‘We must always take sides. Neutrality helps the oppressor, never the victim. Silence encourages the tormentor, never the tormented,” the late Elie Wiesel, a prominent Holocaust survivor, journalist and Nobel Laureate warned during his pilgrimage sharing the horrors of the Holocaust, one of the greatest evils unleashed in human history under Nazi Germany.
According to the teachings of Wiesel, President Donald Trump should have taken sides against the Ku Klux Klan, neo-Nazis and white supremacists at the University of Virginia in Charlottesville, who last weekend were protesting the removal of the statue of Confederate Gen. Robert E. Lee, a staunch supporter of slavery.
Because these groups advocate racial superiority — the guiding philosophy behind slavery, the institution that subjugated and forced blacks into bondage for centuries in this nation, and the carnage of the Holocaust where six million Jews were slaughtered — history beckons Trump to rise up, condemn these groups in the most forceful way and use the bully pulpit of the White House to delegitimize their efforts.
That is what is expected of the president of the United States, a position that once commanded significant moral leadership.
This is about good and evil, Mr. President. The chants of “blood and soil,” a Nazi slogan, and the burning torches, harkening the horrors of slavery that were a highlight of the weekend demonstrations should prick the conscience of anyone, especially the president to action. Those chants can best be described as what the Rev. Martin Luther King Jr. calls words of “interposition” and “nullification.”
This is no time to sit on the fence by blaming “many sides” or “both sides” as Trump repeated in his latest remarks on Tuesday about the demonstrations, where 20-year-old James Alex Fields Jr. is accused of ramming his Dodge Challenger vehicle into the crowd, leaving 32-year-old Heather Heyer dead and several others injured.
Heyer did not die in vain because she will be remembered as a martyr in a movement to liberate this era from the vile clutches of racism and anti-Semitism.
Instead of seizing this mournful moment to demonstrate presidential grace, dignity and authority as occupant of the most powerful political office in the world, Trump resorted to impulsive and combative reactions to what happened in Virginia. In the days since the violence erupted, he has gone from initially blaming all sides, condemning the hate groups by specifically calling out their names to blaming both sides for what happened. He went on to draw a dangerous and false equivalence between the neo-Nazis and those who came out to rally against them.
The response from Trump should have been, “There are no two sides to this issue. We condemn white supremacists and neo-Nazi sympathizers who showed up in Virginia to create trouble in the strongest terms. This ideology has no place in our democracy. As president, I will not tolerate those who want to use hatred to intimidate and seek to dehumanize others. Our values are enshrined in the Declaration of Independence that all are created equal.”
Trump failed a moral test by not backing the counter-protesters — the people like Heyer who came out to demand racial equality by marching against the neo-Nazis and white supremacists. Trump should have paid a special tribute to Heyer, who sacrificed her life in a protest about good and evil, and should have reached out to her family.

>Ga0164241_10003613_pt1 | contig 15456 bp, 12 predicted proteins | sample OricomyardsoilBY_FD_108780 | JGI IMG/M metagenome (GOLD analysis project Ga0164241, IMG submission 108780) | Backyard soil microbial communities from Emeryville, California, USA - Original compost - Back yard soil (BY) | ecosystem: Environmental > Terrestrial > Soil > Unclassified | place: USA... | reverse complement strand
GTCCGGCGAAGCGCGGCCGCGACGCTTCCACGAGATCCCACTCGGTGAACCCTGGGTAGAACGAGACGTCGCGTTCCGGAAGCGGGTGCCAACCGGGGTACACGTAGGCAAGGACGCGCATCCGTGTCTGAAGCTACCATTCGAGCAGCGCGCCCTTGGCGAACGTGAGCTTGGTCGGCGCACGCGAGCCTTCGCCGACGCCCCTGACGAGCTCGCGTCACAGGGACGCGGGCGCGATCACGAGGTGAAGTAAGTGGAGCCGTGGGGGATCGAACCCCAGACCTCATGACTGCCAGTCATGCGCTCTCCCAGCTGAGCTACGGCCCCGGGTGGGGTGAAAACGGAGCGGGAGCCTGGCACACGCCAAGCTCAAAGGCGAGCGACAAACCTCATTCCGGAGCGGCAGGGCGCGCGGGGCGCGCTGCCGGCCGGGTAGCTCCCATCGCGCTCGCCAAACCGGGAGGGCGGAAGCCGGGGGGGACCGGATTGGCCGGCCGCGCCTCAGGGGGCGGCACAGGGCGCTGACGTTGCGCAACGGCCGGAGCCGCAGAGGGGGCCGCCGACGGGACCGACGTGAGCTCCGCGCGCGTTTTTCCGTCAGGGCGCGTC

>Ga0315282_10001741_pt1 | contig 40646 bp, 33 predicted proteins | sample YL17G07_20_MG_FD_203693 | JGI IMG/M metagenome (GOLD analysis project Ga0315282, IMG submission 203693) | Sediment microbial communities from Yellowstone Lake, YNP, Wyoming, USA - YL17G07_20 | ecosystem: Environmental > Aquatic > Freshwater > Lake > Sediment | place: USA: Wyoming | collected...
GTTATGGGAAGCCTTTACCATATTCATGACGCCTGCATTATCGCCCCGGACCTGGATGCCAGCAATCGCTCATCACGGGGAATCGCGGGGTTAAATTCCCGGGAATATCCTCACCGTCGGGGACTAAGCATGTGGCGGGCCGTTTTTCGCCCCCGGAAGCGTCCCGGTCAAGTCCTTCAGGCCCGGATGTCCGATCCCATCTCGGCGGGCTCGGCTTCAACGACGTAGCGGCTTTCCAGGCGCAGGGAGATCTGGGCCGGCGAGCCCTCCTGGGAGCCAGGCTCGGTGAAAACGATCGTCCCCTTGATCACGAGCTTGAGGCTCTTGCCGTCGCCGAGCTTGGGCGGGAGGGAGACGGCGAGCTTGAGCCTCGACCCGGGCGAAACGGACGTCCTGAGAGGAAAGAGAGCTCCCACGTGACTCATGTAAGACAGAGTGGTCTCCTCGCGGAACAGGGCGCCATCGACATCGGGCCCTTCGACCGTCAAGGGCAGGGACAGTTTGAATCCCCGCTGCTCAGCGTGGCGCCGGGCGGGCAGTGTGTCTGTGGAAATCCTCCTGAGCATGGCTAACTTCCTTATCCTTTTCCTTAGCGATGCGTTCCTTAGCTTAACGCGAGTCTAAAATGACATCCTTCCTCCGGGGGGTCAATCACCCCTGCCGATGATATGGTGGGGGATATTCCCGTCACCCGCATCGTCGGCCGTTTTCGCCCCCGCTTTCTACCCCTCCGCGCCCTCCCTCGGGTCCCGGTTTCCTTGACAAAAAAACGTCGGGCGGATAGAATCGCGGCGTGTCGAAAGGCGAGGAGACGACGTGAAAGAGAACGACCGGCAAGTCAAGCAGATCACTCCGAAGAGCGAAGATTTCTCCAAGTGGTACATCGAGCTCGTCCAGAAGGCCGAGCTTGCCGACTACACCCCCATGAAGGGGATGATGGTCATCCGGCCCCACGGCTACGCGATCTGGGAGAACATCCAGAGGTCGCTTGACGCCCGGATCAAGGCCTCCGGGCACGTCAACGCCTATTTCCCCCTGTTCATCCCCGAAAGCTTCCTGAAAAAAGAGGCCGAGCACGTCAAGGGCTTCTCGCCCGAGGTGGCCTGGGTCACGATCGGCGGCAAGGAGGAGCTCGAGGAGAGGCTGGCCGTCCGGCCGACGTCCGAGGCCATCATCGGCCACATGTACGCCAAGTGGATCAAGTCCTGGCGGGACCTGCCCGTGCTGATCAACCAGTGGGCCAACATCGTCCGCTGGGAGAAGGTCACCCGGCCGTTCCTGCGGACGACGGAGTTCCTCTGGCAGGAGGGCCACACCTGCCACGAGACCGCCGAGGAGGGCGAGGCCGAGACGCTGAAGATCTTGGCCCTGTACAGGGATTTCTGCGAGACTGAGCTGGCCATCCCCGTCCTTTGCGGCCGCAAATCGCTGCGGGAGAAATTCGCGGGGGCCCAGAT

Wiesel, a witness to one of history’s darkest moments, would have supported the counter-protesters for expressing righteous indignation against the drivers of hate machines. He would have stood with Heyer, whose last Facebook post challenging white supremacy said: “If you’re not outraged, you are not paying attention.”
The need for us to pay attention, to be outraged and to speak out against evil was the hallmark of Wiesel’s teachings. In one of his reflections, he said: “The opposite of love is not hate, it is indifference. There may be times when we are powerless to prevent injustice, but there must never be a time when we fail to protest.”
The history of slavery, America’s original sin, and the carnage of the Holocaust and its scourge on humanity should summon our conscience to take a stand against forces that want to inflict harm by invoking the painful memories of our shameful past and attacking those who dare to call them out.
When Dylann Roof, a white supremacist, walked into a Charleston, South Carolina, church in 2015 during Bible studies and killed nine parishioners including the church’s senior pastor, the Rev. Clementa Pinckney, then-President Barack Obama in his eulogy put the massacre in historical context.
“A sacred place, this church, not just for blacks, not just for Christians but for every American who cares about the steady expansion of human rights and human dignity in this country, a foundation stone for liberty and justice for all,” Obama said. “We do not know whether the killer of Reverend Pinckney and eight others knew all of this history, but he surely sensed the meaning of his violent act.”
Obama added, “It was an act that drew on a long history of bombs and arson and shots fired at churches, not random but as a means of control, a way to terrorize and oppress, an act that he imagined would incite fear and recrimination, violence and suspicion, an act that he presumed would deepen divisions that trace back to our nation’s original sin.”
Such history is the reason we cannot keep silent about activities that promote bigotry. We must take a side now to save what is left of this republic. Failure to do so means condoning and accommodating intolerant and oppressive behaviors that belong to the dustbin of history.
The writer hosts “Redline with Bankole Thompson,” which is broadcast at noon weekdays on Super Station 910AM. This column appears Mondays and Thursdays.